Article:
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Drug use and mental health

drug use and mental health

If you are HIV positive, you are more likely to have to contend with mental health issues at some point in your life than someone without the virus.

How do drugs affect my mental health?

'Mental health' means your overall wellbeing, including your emotions and moods, and can often be overlooked when you are busy trying to stay physically healthy. See our mental health section for more information on mental health issues specifically related to HIV.

Mental health issues can be further complicated when we add drugs into the mix.

For example, if you suffer from anxiety or depression, using recreational drugs puts you at higher risk of these getting worse or developing more serious mental health problems.


Can drugs cause mental illness?

If you’re prone to mental health problems, using drugs can trigger them. However, you might not realise you are vulnerable at the time and only discover this when drugs trigger a problem.

Someone diagnosed with schizophrenia or another serious mental illness should definitely not use illegal recreational drugs.

Serious mental illness such as psychosis can result from heavy use of some drugs. Psychosis is a serious condition where, according to NHS Choices, people perceive or interpret things differently to people around them - often experiencing hallucinations or delusions.

It is still unclear whether ecstasy increases the risk of depression or long-term memory loss.

It is worth remembering that alcohol is a depressant, so it will make someone who has depression feel worse - especially if they are a long-term, heavy drinker.


How does this affect my mental health and my HIV treatment?

Early diagnosis of a mental health problem is essential in helping you to get the best treatment and attention - particularly if you are HIV positive and using drugs.

The heavier and longer your drug use, the more likely you are to have mental health problems. This situation can result in even more dangerous problems such as forgetting to take your HIV medication or having very risky sex. 

It is also important to bear in mind that the side effects of some HIV medication can lead to depression.

Check out our resources and links for organisations that can help you. Remember that sometimes your best source of help and support could be closer than you think - talk to a trusted friend or family member about what you’re experiencing. They can also support you in looking for professional help.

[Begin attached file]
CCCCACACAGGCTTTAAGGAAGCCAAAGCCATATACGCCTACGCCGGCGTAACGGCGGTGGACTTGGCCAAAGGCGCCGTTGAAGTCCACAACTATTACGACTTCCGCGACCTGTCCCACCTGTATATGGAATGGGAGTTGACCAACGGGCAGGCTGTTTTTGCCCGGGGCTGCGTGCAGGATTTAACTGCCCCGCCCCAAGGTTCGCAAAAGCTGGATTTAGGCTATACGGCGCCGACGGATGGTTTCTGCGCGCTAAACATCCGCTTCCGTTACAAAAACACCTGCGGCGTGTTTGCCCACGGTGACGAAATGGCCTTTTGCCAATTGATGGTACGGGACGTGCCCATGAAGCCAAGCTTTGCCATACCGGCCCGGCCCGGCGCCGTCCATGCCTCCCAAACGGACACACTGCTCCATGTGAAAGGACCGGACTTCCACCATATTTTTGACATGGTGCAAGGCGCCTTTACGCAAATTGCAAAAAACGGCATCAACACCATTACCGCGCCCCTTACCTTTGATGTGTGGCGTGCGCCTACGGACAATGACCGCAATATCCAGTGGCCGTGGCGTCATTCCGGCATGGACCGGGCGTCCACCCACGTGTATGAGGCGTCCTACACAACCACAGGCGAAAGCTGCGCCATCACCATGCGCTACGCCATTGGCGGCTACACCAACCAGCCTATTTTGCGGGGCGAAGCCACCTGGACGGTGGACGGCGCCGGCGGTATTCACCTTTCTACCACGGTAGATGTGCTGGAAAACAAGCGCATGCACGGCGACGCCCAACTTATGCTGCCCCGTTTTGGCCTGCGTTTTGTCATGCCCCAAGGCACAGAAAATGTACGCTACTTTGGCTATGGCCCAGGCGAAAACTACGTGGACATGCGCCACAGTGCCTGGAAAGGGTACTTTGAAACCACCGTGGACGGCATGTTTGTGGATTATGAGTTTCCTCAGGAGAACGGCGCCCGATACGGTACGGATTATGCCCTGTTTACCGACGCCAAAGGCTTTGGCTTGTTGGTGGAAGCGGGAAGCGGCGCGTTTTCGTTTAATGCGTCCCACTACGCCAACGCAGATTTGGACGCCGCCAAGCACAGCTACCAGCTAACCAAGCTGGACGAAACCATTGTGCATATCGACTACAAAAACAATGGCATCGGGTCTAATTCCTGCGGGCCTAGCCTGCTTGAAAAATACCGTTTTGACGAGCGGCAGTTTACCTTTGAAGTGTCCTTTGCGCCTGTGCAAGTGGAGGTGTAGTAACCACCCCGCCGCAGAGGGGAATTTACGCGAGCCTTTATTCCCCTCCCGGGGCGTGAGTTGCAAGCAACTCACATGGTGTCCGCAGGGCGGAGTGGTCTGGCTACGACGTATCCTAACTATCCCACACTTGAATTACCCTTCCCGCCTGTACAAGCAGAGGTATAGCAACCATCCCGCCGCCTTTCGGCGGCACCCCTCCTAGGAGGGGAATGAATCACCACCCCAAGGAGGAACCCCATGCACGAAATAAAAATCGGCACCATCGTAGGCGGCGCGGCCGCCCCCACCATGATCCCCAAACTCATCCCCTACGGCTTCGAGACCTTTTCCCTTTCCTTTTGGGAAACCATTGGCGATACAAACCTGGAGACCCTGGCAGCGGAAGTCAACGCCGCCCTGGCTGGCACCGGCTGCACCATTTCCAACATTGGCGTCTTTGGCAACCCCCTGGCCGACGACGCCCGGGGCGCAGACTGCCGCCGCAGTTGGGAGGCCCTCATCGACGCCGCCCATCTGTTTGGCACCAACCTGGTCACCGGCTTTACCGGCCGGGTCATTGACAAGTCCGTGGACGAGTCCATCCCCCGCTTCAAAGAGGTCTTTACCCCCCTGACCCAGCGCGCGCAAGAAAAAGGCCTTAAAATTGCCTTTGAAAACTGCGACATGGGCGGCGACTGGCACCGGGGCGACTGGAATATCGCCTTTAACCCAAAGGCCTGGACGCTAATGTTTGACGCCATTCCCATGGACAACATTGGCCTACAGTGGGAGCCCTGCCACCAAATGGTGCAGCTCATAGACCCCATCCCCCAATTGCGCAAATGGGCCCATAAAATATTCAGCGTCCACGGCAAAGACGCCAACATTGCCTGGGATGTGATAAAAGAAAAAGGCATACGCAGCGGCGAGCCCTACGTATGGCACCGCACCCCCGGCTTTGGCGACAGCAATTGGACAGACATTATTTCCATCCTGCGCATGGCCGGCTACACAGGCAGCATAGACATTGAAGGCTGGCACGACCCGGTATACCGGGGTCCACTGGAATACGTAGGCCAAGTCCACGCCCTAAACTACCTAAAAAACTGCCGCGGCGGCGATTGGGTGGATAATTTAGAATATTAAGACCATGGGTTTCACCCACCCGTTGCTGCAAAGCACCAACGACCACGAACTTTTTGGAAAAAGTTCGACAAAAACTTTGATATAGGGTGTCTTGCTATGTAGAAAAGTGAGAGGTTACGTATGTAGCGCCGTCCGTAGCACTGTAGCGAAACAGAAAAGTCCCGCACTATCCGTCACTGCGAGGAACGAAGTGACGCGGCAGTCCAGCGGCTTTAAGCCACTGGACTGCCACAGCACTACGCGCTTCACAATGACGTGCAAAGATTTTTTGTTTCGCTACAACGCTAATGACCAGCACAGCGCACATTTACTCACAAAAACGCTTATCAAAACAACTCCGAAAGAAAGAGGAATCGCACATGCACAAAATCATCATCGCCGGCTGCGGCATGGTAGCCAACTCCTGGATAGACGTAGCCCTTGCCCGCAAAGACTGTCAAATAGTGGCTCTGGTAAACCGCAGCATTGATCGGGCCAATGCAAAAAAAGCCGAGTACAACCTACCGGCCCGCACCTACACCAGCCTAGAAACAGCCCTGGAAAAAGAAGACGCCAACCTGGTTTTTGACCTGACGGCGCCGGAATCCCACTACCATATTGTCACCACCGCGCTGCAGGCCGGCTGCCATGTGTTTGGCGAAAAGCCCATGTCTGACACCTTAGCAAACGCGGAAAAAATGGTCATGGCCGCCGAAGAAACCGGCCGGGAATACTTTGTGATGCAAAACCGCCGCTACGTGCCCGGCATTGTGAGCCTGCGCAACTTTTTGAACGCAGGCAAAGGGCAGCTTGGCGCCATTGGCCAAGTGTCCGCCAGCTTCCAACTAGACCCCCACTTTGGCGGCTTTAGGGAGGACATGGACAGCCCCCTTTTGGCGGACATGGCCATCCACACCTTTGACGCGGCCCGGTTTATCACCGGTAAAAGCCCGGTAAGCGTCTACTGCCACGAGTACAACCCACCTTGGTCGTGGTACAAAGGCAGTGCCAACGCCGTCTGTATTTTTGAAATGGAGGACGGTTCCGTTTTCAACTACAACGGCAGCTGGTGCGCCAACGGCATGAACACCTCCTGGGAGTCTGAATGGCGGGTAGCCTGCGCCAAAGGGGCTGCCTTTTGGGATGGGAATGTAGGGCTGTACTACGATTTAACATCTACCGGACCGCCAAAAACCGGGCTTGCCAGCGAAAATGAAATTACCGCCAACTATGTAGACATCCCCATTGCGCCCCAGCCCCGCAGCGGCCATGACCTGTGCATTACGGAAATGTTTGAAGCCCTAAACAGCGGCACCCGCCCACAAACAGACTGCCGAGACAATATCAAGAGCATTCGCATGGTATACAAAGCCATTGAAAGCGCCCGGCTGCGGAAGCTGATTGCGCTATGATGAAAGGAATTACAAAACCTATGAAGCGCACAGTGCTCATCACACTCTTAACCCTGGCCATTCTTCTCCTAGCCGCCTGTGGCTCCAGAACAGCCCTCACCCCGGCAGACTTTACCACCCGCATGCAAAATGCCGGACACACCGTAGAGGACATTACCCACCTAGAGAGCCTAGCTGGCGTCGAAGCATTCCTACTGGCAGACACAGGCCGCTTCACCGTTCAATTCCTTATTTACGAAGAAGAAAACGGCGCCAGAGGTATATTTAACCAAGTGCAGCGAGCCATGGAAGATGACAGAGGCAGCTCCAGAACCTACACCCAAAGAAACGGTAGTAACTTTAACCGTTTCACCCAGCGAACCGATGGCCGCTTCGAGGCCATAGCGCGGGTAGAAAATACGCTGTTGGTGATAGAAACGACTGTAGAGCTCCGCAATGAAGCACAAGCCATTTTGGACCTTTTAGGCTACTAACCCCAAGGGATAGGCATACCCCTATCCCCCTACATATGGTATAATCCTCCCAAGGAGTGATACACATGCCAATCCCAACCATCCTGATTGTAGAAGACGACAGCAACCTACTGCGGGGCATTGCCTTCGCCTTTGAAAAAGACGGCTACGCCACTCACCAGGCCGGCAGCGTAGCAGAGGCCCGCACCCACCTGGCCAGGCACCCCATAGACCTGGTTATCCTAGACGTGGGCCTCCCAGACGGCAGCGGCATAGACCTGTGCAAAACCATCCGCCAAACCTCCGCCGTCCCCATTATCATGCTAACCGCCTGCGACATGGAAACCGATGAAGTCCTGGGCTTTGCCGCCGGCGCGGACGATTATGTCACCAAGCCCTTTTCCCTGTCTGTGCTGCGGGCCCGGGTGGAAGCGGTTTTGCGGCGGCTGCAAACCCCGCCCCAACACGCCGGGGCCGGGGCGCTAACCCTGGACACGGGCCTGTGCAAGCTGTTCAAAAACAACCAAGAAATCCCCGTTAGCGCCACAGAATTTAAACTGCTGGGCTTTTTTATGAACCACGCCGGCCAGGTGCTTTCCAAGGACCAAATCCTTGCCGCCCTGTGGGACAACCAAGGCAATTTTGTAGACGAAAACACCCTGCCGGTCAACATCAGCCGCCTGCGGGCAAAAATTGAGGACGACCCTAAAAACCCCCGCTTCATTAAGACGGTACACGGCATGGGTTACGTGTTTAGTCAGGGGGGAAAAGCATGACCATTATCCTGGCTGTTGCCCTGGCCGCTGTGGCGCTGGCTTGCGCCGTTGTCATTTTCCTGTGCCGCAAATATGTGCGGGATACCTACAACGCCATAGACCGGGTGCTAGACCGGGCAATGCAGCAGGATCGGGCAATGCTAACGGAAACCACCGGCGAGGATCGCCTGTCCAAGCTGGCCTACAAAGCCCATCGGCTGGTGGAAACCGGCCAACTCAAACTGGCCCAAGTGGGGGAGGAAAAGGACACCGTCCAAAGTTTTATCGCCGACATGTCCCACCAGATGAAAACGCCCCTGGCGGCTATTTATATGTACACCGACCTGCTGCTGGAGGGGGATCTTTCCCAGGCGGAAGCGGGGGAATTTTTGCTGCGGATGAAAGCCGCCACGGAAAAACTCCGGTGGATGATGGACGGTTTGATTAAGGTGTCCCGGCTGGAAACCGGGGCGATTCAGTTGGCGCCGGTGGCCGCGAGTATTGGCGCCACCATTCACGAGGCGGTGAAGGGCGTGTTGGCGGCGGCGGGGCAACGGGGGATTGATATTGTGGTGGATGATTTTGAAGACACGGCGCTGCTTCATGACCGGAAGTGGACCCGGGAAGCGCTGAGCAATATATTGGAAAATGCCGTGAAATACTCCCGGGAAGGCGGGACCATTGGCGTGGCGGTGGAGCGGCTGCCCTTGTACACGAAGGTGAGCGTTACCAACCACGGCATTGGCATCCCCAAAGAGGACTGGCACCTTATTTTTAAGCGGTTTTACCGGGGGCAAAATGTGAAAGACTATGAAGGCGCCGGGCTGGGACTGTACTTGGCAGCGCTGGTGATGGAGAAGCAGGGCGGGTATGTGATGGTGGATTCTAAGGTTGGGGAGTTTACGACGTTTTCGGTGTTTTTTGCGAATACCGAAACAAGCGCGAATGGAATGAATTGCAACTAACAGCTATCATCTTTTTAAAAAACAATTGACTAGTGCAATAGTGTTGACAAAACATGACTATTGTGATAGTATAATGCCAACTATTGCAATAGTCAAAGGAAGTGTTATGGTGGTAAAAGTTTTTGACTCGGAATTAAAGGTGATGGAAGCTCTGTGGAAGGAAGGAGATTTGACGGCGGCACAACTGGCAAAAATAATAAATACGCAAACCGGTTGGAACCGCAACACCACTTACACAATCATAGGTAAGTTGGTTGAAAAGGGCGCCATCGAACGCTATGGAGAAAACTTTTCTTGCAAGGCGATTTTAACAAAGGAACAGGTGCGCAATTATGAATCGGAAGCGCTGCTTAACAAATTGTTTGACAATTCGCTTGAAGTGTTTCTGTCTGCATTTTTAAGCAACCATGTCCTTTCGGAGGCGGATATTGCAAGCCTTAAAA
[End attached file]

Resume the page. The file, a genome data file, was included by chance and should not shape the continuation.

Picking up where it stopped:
Is it safe to take anti-depressants with other drugs?

Some antidepressants can interact dangerously with some recreational drugs (including ecstasy, speed, crystal meth, acid and cocaine), boosting the amount of the recreational drug in the body to dangerous levels.

Serotonin syndrome

A potentially life-threatening reaction called serotonin syndrome can also occur. This is where the brain releases too much of its ‘feel-good’ chemical serotonin. Symptoms include:

  • a fast heartbeat
  • sweating
  • muscle spasms
  • shivers
  • high temperature
  • feeling agitated
  • being unable to sleep.

Urgent medical help is required in this situation.

If you are prescribed antidepressants, check with a doctor about any possible interactions with recreational drugs you may take. The doctor may be able to give you a different type of antidepressant, one less likely to have a bad reaction.


More about drugs and mental health:

 

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The Information Standard: Certified member

This article was last reviewed on 31/3/2015 by Anna Peters

Date due for the next review: 31/3/2018

Content Author: Richard Scholey

Current Owner: Health Promotion

More information:

Mental Health and Substance Abuse Issues Among People with HIV: Lessons from HCSUS, RAND Health (2007)

Coping with HIV/AIDS: Mental Health HIV InSite, UCSF Center for HIV Information (2011) 

Serotonin syndrome in HIV-infected individuals receiving antiretroviral therapy and fluoxetine, Clinical Science, vol 15 Issue 10 pp 1281-1285, July 2001

Psychosis, NHS Choices, 31/7/14